Yet soon you've beaten the room, you're stood at the other side of it and then you're eagerly sliding into the next one, which will also contain an idea, a challenge, and a funny name. In VVVVVV
Terry Cavanagh's created something that plays like a chocolate box of game developer creativity. You're not struggling through levels, you're popping ideas into your mouth one after another.
The other interesting thing about VVVVVV
is, as I mentioned before, how it treats death. Kieron Gillen beat me to most of this when he talked about the game
on Rock Paper Shotgun, so I'll paraphrase. VVVVVV
strips the punishment from death. You only ever get dumped as far back as the beginning of each room, and this reset happens quicker than it takes you to speak even the most unimaginative of swearwords. The result is that VVVVVV
's trickier rooms play like a strange gaming sweatlodge where the only things that exist are you, death and this distant opportunity for success.
There are rooms in this game where you can and will die more than a hundred times before you triumph, and that's stressful, almost hateful, but never, ever tedious. You willingly lock yourself into this recursive loop of trying and failing, inching your way closer and closer to success, catharsis, release and (more literally) the other side of the room. Every room a tiny cycle of life.
This peaks in one entirely optional chamber known as Veni, Vidi, Vici. I won't spoil it. If you're interested, Kieron writes a great deal about it in the above link. What I'll say instead is this: VVVVVV
's take on death is actually counterpoint to Demon's Souls
, and games developers should be taking onboard the philosophies of both games.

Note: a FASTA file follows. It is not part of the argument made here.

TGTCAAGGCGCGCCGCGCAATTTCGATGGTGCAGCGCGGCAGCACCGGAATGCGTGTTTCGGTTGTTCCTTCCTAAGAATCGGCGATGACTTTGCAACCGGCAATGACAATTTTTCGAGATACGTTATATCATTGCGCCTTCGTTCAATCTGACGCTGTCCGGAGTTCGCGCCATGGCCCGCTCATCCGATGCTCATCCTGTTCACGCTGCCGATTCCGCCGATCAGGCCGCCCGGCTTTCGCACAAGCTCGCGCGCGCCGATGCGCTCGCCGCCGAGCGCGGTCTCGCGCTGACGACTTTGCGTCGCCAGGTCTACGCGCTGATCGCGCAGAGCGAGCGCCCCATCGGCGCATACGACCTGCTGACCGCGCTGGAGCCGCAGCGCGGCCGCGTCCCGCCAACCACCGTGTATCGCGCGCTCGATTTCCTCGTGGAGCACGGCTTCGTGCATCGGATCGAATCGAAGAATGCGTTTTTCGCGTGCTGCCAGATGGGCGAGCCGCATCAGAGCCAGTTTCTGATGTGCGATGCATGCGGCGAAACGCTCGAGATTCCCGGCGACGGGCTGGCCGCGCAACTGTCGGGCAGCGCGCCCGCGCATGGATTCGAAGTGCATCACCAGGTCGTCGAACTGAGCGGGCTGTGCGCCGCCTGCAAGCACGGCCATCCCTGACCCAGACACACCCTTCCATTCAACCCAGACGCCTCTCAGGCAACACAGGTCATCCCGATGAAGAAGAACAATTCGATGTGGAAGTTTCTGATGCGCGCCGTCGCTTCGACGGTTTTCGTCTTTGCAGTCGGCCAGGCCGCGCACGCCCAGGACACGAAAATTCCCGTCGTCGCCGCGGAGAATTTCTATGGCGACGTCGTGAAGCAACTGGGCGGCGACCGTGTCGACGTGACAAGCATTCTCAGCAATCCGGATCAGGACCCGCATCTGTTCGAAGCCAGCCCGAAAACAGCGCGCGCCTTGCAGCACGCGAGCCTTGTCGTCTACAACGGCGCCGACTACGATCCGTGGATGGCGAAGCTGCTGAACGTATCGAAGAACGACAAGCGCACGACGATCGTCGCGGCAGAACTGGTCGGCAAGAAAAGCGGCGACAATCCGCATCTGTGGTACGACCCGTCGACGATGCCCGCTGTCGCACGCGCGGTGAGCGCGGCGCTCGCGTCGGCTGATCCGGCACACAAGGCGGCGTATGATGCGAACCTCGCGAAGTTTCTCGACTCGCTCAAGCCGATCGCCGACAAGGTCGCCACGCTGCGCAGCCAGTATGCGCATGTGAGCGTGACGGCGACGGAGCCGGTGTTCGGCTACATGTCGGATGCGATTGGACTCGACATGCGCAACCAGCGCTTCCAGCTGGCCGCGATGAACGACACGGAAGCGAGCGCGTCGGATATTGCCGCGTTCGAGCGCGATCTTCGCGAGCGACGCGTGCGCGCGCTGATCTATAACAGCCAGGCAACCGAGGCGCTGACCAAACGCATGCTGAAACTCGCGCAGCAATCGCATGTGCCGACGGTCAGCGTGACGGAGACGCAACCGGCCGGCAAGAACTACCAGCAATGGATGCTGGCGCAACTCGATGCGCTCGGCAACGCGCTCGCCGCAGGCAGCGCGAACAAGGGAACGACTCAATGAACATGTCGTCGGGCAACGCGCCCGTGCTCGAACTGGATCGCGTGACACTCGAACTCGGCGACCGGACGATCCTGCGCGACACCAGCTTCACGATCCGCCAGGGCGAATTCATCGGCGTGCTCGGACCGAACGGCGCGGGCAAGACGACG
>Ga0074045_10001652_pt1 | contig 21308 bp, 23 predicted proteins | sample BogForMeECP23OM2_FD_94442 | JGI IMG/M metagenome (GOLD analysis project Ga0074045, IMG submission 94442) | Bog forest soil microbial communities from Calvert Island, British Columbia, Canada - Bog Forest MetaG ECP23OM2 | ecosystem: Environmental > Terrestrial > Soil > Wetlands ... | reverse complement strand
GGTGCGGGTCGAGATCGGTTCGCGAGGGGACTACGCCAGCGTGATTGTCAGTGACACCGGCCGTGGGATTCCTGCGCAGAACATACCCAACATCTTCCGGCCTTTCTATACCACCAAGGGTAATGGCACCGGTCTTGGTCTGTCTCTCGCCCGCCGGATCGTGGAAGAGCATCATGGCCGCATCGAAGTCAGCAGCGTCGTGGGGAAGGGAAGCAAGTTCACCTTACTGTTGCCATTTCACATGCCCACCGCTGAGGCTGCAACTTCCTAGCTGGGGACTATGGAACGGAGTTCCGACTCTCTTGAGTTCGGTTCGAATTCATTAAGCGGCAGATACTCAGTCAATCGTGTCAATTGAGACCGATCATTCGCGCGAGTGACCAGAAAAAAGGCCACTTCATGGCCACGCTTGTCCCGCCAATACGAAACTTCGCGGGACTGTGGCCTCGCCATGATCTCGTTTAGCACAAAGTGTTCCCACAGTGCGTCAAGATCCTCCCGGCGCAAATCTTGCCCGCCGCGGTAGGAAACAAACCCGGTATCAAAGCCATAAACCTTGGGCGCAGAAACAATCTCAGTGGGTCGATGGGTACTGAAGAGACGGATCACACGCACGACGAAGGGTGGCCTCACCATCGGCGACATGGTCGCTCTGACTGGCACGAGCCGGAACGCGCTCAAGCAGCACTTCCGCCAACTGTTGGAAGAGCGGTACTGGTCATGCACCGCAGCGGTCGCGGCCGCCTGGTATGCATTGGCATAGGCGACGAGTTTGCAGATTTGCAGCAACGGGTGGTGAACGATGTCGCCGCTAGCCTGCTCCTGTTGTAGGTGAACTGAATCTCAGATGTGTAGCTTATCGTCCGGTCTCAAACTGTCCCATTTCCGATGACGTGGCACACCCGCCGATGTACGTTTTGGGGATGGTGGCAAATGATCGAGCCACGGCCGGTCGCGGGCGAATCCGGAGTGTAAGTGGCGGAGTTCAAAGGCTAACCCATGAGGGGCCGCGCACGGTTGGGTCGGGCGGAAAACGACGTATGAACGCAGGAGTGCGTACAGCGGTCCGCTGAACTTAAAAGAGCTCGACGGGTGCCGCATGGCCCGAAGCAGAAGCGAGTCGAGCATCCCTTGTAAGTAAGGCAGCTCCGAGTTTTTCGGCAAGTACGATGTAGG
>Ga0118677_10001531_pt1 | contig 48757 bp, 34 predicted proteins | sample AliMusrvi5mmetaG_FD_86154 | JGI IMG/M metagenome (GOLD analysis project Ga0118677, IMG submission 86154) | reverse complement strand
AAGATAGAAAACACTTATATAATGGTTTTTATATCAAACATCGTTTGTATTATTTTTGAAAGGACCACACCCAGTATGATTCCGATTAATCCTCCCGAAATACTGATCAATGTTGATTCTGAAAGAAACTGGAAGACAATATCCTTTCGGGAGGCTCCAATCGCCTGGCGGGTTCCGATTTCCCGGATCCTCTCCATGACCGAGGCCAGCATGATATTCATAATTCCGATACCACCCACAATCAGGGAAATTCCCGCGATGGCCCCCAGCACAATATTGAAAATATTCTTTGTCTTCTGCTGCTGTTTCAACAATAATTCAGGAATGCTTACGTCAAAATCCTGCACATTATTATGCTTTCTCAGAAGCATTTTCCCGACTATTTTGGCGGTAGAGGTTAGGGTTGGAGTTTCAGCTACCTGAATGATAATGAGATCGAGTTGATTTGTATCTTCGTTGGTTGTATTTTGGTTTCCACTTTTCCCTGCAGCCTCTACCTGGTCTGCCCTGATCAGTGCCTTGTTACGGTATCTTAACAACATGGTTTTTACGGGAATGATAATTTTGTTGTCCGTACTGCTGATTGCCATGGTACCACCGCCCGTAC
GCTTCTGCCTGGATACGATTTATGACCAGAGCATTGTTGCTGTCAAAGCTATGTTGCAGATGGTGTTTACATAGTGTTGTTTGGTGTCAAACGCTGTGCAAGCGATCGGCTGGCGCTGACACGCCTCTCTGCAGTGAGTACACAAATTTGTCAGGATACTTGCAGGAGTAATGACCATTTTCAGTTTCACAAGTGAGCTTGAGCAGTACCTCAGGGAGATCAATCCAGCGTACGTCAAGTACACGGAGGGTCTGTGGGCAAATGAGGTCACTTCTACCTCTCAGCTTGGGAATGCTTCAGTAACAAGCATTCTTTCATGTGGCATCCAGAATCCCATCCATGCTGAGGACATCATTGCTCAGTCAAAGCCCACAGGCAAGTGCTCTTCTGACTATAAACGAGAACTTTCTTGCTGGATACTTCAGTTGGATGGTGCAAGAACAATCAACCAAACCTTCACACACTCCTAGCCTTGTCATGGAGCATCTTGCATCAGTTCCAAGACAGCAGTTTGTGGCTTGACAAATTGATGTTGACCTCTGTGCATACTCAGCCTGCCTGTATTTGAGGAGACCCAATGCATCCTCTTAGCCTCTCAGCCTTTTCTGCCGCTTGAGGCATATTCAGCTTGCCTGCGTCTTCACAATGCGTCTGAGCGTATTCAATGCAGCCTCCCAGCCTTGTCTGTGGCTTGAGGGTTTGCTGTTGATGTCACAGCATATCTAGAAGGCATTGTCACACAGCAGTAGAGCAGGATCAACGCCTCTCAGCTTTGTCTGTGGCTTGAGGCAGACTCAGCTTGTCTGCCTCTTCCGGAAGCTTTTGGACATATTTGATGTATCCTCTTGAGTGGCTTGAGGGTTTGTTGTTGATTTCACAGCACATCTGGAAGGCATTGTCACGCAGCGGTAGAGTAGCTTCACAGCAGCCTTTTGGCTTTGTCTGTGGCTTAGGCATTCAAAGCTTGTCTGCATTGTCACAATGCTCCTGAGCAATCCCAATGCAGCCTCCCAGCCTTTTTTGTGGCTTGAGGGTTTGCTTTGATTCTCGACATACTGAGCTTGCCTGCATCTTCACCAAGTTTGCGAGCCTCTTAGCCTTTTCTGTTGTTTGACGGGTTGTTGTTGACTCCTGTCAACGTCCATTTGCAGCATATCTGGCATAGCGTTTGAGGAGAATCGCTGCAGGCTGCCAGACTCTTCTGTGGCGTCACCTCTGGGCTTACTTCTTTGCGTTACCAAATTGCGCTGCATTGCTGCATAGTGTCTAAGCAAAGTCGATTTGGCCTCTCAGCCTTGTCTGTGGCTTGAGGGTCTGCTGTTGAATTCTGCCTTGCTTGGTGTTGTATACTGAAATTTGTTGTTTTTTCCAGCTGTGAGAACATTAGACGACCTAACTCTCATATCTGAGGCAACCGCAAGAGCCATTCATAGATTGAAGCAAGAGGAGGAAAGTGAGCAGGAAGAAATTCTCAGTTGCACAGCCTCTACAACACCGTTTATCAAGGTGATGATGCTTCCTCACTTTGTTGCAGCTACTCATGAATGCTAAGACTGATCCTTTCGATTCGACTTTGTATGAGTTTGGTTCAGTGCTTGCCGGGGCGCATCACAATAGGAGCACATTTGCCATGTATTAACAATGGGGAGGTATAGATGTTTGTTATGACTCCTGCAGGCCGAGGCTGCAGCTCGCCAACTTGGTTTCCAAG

is an action game that won acclaim from gamers and journalists alike for possessing the cast-iron balls required to force the player to risk everything, from experience points to progress to items. The fact that these things were always at stake when you played turned a cruel game into a riveting one.
It didn't matter if you were backtracking and had seen the level before, or were stronger than the enemies surrounding you, or didn't find the design of whatever segment of level you were in particularly interesting, because always you had this spectre of death peering over your shoulder. The game played for keeps.
is the exact opposite. It scythes the backtracking, boredom and fear of loss from the action experience, allowing players to exist forever in the scorching heat of insurmountable challenges, death-defying jumps and split-second dodges, and balances the shortened playthrough time by adding secrets, trophies and time-trials.
Both are forms of development which speak the same message: difficulty does not have to be a tiring, audience-limiting affair. To think of it as such is a failure of imagination and creativity, as nonsensical as assuming a game can't be gripping if it's easy.
A demo of VVVVVV
can be found right here
, alongside an option to buy the game for either PC or Mac.
You know, if you like it.
(You'll like it.)
[Quinns is a freelance journalist who has fun working for Eurogamer, contributing to Rock Paper Shotgun and reading Action Button. You can currently find him in the damp Irish city of Galway, as quinns108 on Twitter or at quintinsmithster at gmail dot com.]